BANNOCKBURN, Ill. (January 22, 2018)—Option Care Enterprises, Inc., an independent provider of home and alternate site infusion services, is presenting data highlighting the importance of clinical excellence in nutrition support at the American Society for Parenteral and Enteral Nutrition (ASPEN) 2018 Nutrition Science & Practice Conference. Featured research includes an abstract on long-term teduglutide patients, as well as an oral presentation on the impact of re-feeding risk on hospital readmissions and ability to achieve goal parenteral nutrition (PN) for home-initiated PN patients.
An observational study of long-term (>36 months) teduglutide patients provides insight into the characteristics of this unique patient population, finding that 85 percent (34 out of 40 patients) were able to wean completely or reduce their amount of PN support. Teduglitide [rDNA origin] therapy is a prescription medication used in adults with Short Bowel Syndrome (SBS) who are dependent on intravenous nutrition and/or hydration (parenteral support), that may increase the absorptive capacity of the remaining intestine (bowel), potentially reducing the patient’s need for parenteral nutrition support.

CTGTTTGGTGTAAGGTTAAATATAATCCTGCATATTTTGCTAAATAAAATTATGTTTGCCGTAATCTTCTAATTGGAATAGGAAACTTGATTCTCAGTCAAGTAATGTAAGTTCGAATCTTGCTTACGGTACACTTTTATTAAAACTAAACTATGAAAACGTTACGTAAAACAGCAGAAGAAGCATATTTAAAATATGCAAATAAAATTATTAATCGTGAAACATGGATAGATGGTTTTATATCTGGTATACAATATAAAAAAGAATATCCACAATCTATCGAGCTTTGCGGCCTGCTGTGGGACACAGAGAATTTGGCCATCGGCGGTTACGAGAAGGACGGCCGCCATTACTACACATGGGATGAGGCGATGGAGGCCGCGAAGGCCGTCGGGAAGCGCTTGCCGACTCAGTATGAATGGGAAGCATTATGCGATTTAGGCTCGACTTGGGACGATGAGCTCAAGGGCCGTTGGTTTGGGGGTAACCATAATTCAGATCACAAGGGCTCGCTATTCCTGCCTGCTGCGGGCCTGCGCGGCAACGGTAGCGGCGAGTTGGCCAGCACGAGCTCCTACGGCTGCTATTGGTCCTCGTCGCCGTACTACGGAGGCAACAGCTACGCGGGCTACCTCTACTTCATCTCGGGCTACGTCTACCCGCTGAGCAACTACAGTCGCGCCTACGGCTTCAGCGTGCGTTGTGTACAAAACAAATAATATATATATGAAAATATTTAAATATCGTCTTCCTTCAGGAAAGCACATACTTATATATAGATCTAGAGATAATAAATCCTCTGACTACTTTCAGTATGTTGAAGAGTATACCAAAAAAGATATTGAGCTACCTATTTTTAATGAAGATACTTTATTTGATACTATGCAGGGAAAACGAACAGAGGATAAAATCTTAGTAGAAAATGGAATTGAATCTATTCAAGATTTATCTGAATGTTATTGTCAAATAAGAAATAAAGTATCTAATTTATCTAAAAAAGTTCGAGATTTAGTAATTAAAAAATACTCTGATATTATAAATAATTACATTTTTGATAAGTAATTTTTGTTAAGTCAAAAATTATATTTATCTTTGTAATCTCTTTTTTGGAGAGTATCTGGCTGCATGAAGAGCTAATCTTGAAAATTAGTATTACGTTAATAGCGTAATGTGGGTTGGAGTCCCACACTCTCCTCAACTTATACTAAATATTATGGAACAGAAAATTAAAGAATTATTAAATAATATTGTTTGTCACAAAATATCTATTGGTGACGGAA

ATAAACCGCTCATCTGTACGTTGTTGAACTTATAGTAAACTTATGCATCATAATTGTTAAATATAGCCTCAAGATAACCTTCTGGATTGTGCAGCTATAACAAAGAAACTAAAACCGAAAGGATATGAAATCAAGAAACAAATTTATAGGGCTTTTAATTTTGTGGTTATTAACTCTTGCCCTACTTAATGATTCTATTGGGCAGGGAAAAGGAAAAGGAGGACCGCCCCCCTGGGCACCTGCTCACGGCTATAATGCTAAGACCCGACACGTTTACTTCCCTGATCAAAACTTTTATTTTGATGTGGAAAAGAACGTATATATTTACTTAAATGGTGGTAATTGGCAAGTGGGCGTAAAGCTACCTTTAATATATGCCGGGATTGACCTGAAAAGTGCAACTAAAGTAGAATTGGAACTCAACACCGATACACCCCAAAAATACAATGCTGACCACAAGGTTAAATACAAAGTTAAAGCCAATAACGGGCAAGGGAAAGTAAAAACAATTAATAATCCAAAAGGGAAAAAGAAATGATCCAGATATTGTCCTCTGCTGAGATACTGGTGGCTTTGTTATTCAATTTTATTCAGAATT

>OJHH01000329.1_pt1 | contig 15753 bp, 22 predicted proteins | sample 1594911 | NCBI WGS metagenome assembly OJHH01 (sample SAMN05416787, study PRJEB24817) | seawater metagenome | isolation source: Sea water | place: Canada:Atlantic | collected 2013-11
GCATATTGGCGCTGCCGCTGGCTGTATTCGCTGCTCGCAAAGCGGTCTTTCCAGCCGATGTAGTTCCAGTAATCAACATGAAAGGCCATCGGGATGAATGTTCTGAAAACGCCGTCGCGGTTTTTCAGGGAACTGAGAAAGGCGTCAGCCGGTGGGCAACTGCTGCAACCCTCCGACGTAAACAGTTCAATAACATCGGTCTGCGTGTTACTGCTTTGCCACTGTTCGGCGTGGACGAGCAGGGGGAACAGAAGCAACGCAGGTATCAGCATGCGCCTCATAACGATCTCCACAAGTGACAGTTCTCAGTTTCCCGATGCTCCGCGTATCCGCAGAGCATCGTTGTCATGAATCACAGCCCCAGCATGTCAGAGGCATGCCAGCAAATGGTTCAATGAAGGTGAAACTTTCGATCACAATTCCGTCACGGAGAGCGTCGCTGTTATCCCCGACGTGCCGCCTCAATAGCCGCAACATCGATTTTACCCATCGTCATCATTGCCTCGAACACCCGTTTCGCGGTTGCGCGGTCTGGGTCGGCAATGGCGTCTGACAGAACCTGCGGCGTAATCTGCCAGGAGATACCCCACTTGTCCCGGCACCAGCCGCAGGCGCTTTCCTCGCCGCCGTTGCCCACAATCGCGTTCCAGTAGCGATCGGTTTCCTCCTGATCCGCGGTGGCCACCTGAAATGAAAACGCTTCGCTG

In a second study, Option Care researchers determined that patients both at risk and not at risk for re-feeding syndrome can safely initiate PN in the home setting for a variety of medical conditions with the support of a multidisciplinary nutrition support team. Patients benefited from increased quality of life, decreased hospital readmissions and improved economic advantages when compared to those receiving nutrition support in an inpatient or skilled nursing facility setting. The results of this study indicate that consideration of initiation of PN in the home setting may reduce costs and the burdens of hospitalization in appropriately selected patients.
Parenteral nutrition initiated in the home setting requires specific assessments and ongoing management by a nutrition support team to monitor for risk of re-feeding syndrome, preventing complications and achieving goals of the patient’s PN therapy.
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